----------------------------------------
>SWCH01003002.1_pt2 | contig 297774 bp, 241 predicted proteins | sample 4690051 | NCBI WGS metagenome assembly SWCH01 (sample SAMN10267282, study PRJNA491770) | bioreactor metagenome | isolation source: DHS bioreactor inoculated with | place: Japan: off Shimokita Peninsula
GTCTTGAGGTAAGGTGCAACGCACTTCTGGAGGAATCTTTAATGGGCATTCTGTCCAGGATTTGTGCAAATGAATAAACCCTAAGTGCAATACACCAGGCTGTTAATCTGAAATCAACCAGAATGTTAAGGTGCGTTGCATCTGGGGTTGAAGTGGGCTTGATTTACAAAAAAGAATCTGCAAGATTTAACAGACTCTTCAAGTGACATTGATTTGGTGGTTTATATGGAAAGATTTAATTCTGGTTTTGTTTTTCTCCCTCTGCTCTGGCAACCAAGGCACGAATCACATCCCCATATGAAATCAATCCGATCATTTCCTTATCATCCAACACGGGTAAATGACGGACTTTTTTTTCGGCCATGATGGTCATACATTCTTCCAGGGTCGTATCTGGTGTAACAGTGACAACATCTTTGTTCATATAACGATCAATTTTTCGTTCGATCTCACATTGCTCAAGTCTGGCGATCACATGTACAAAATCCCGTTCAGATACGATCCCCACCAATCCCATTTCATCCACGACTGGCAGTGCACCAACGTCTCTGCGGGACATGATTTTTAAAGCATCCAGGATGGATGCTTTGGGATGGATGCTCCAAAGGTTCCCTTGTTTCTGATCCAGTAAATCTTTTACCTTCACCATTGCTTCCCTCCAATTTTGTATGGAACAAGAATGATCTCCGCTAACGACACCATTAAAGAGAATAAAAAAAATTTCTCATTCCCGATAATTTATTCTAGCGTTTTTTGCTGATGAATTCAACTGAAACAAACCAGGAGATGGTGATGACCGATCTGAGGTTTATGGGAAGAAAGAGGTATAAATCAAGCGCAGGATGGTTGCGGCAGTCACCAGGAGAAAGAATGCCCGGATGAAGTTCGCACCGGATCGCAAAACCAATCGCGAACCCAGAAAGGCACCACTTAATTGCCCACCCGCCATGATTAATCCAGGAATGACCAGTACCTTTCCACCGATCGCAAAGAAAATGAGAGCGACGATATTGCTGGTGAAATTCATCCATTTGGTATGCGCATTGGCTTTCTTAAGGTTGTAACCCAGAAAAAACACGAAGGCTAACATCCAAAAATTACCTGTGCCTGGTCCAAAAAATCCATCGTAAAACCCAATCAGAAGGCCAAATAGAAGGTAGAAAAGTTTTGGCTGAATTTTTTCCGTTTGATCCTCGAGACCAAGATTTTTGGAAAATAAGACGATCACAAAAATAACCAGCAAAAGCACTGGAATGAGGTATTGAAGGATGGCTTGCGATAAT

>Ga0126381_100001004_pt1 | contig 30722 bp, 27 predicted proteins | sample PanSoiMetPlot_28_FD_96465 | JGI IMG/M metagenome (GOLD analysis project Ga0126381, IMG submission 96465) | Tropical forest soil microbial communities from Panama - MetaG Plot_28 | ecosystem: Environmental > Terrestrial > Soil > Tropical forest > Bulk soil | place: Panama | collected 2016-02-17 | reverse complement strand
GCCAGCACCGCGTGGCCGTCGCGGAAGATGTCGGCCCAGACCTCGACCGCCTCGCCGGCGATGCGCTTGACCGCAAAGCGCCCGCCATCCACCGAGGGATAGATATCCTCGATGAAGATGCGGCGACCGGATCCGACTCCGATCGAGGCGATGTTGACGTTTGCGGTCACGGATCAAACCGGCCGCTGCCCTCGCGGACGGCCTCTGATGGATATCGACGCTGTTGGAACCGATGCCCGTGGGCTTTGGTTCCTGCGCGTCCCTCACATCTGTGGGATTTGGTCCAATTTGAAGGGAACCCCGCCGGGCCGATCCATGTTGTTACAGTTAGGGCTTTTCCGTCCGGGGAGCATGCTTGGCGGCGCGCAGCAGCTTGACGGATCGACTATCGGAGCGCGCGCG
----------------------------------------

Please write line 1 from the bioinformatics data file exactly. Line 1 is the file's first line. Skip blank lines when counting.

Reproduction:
>SWCH01003002.1_pt2 | contig 297774 bp, 241 predicted proteins | sample 4690051 | NCBI WGS metagenome assembly SWCH01 (sample SAMN10267282, study PRJNA491770) | bioreactor metagenome | isolation source: DHS bioreactor inoculated with | place: Japan: off Shimokita Peninsula